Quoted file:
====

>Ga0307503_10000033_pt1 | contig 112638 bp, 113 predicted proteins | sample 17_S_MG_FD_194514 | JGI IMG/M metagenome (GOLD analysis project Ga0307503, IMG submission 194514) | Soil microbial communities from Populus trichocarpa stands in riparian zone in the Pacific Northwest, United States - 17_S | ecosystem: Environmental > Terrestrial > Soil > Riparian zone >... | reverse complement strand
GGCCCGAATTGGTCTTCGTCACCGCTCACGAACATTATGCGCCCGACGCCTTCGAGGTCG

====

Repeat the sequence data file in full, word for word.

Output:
>Ga0307503_10000033_pt1 | contig 112638 bp, 113 predicted proteins | sample 17_S_MG_FD_194514 | JGI IMG/M metagenome (GOLD analysis project Ga0307503, IMG submission 194514) | Soil microbial communities from Populus trichocarpa stands in riparian zone in the Pacific Northwest, United States - 17_S | ecosystem: Environmental > Terrestrial > Soil > Riparian zone >... | reverse complement strand
GGCCCGAATTGGTCTTCGTCACCGCTCACGAACATTATGCGCCCGACGCCTTCGAGGTCG